Point of view, thinking differently… Consider:
What if plants are more goal-orientated than we think them to be? After all, we put ourselves on the top of the list, whatever that list is, and that placement, deserved or not, skews our view and thinking. What if trees and grass are in a war to dominate the earth? The trees for most of history were winning. But now grass has human help.
For some grasses, the battle plan is to accept some losses (literally off the top) for domination. If you don’t mow a lawn, the trees win. Mow a lawn, grass dominates. Thus grass, so to speak, is using humans to fight trees. That’s rather curious because far more trees are beneficial in some way than grasses, and much more edible. Each lawn of decapitated grass is local battle between grass and trees, and the non-edible grass is winning while consuming a lot of green to stay green.
In one of the articles here, I mention that in Tasmania the wild blackberry is considered an extreme nuisance. Ponder that for a moment: A self-tending annual edible plant with delicious food and medicinal uses is a state-declared nuisance. Isn’t that more a problem of utility than definition? Most of the “noxious” weeds listed by most agricultural authorities are in fact edible. Let’s call them Forgotten Food. The problem is we don’t eat the weeds any more. We get our food pre-managed instead of really gathering it ourselves, or growing it.
Setting aside for a moment my name, it’s not unreasonable to ask why is there so much lawn? Don’t misunderstand me, lawns can be nice. I’ve had some mighty good moments on lawns. Parks, golf courses, monuments and cemeteries can benefit from lawns. But do you realize lawn grass is the second larges crop in America only after corn, another grass. I am not sure humans should be helping lawn grass dominate the flora of the world nor should we be herbiciding edible weeds. Food is food. Only an obese nation values decapitated grass. There are no “noxious” edible weeds in Ethiopia. When I was last a visiting relatives in Greece, I saw perhaps a hundred square feet of lawn, total. Clearly nations can get by without lawns.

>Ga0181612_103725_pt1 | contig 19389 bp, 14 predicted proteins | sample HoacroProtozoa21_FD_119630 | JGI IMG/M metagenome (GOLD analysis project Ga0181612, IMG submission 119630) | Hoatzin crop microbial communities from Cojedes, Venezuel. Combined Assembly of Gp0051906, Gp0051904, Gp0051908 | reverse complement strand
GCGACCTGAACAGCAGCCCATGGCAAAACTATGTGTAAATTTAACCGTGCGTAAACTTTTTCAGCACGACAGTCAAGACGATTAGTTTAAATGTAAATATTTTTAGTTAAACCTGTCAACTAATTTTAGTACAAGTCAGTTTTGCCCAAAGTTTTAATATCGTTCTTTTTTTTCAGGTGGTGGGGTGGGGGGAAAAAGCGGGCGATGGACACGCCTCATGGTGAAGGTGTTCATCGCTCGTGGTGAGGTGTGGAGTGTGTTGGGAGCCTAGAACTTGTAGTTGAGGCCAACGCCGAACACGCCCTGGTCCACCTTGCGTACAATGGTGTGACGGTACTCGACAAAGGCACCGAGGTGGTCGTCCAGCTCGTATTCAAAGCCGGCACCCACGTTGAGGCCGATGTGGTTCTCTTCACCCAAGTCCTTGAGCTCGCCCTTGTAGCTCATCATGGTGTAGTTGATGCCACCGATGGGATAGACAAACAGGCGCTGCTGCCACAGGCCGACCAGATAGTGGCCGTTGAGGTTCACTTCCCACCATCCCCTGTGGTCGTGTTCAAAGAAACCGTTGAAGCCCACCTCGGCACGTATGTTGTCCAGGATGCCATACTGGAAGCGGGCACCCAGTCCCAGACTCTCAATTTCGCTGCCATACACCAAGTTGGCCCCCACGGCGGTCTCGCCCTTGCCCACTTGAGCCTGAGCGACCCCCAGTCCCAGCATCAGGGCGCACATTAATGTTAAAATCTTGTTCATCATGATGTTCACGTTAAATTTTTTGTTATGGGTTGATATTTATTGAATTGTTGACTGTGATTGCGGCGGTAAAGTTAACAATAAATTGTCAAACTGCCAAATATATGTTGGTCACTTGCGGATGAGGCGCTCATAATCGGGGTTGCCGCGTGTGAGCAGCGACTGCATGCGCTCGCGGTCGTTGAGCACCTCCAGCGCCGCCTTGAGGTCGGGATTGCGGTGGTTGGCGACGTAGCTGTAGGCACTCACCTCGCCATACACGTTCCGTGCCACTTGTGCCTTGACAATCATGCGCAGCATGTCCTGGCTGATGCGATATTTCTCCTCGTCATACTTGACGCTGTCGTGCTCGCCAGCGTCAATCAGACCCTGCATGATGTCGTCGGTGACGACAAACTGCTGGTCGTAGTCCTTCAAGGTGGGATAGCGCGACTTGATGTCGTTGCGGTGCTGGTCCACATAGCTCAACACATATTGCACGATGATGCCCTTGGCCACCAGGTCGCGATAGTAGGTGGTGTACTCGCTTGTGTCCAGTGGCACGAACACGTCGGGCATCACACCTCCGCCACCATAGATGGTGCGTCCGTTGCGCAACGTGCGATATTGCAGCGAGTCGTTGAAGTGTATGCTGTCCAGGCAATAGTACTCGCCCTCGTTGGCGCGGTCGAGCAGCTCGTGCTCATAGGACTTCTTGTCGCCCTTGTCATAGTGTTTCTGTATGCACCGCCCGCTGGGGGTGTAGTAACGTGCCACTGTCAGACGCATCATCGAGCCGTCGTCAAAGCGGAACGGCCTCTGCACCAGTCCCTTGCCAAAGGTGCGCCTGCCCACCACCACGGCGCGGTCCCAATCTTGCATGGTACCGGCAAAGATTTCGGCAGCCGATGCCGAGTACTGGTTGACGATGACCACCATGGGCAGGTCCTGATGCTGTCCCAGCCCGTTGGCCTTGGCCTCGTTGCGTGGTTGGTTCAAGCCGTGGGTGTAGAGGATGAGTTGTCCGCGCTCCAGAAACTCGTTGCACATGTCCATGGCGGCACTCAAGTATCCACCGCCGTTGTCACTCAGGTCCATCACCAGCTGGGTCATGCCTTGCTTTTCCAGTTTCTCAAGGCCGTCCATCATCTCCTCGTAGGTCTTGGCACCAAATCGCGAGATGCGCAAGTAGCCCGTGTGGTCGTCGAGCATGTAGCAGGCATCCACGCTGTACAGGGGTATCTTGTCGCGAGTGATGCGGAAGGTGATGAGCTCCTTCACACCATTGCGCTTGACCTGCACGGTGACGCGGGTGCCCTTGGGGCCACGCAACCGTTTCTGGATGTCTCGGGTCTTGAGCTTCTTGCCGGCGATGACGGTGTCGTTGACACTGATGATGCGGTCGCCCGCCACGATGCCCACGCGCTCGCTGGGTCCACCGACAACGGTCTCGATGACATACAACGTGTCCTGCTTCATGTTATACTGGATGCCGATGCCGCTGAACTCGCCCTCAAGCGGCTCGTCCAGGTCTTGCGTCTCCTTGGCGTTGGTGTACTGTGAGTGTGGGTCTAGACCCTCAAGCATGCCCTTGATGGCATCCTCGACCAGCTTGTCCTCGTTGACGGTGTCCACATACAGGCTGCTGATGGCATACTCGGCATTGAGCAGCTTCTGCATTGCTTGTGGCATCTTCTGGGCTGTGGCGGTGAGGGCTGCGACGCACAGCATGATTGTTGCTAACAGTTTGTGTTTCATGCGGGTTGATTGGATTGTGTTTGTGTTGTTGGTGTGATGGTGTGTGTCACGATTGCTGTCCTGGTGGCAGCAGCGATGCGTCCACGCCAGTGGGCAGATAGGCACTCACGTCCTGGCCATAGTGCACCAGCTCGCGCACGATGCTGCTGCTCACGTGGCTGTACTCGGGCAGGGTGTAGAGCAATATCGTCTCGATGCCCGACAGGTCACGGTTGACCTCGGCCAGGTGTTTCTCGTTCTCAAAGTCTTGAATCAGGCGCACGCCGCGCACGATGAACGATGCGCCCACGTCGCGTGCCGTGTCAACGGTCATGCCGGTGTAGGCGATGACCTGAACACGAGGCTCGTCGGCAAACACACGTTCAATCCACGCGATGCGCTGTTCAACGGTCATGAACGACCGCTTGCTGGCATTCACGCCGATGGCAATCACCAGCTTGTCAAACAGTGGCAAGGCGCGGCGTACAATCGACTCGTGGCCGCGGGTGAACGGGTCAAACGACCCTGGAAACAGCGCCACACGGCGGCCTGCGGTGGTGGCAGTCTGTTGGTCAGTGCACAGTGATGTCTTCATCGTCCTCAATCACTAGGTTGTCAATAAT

What lawn I have is a greens keeper’s nightmare. I intentionally grow most of the weeds virtually hundreds of millions of dollars are spent on every year trying to keep out of lawns: Chickweed, pellitory, spiderwort, wild lettuce, sow thistle, dayflowers, dandelions, pennyworts, spanish needles, mustard, sorrel, hawksbeard and betony. Into salads and cooked greens they go, nutritious and no approve chemicals that might be recalled next week because they might make me glow in the dark a decade from now. For most of the year my little lawn, which is about 30 by 40 with over a dozen trees, provides me a with a steady supply of organic greens (and some roots.) I don’t have to do much for the bounty, except harvest and fend off local authorities.
One year they said my weeds were over 18-inches high, thus violating the residential code ordinance. I agree you can’t have a “Good Neighbors” farm in a cul-du-sac neighborhood. But this was tended, not over grown, not wild nor abandoned…. a natural garden, food for my table, not “weeds.” I won my case by pointing out the ordinance said weeds that were “unintentionally” over 18 inches tall were in violation. I countered my weeds, which I could identify by their Latin names and cook for any inspector who wanted to dine with me, were intentionally over 18-inches high thus not in violation. The truth is only two or three of them can even reach 18-inches and I won on a technicality rather than convincing them of the wisdom of being green.
There are, I think, three issues: First, a lot of jobs are involved with the maintenance of lawns and the death of edible weeds. What a resource that would be if put towards fostering Forgotten Foods rather than killing them. Next, a century ago lawns were an affectation, now they are standard. Some lawns in some places are fine, the national mall comes to mind and the veteran cemetery that will hold me one day. But it is time stop making them a standard residential feature. They need to be uncommon again, and thus I think, then more appreciated for what they are.
And of course there are ordinances, which need to be eased a bit. Why, after all, is a seven-foot deadly oleander acceptable on a lawn but not an edible 20-inch Tradescantia? It is said politics make odd bedfellows. It seems to me the left and the right have a meeting point in the greenery arena. I put no pesticides or herbicides my lawn. That is certainly good in the long run for me, my neighbors and the aquifer. I am responsible for my lawn’s maintenance. I don’t hire illegals to decapitate it using Arab oil in a Japanese lawnmower brokered by someone in India imported on a Chinese ship. We need to start rethinking the idea of a lawn as lawn when it should be a place for trees and edibles. And while we do need to be cognitive of residential values we need start changing ordinances that say yes to expensive grass and toxic ornamentals but no to food-producing landscapes and Forgotten Food. Edible landscaping can be just as attractive as poisonous landscaping. It costs less, is far safer, and provides a nutritious return. Lawns are winning in their war against trees. I think we need to change sides.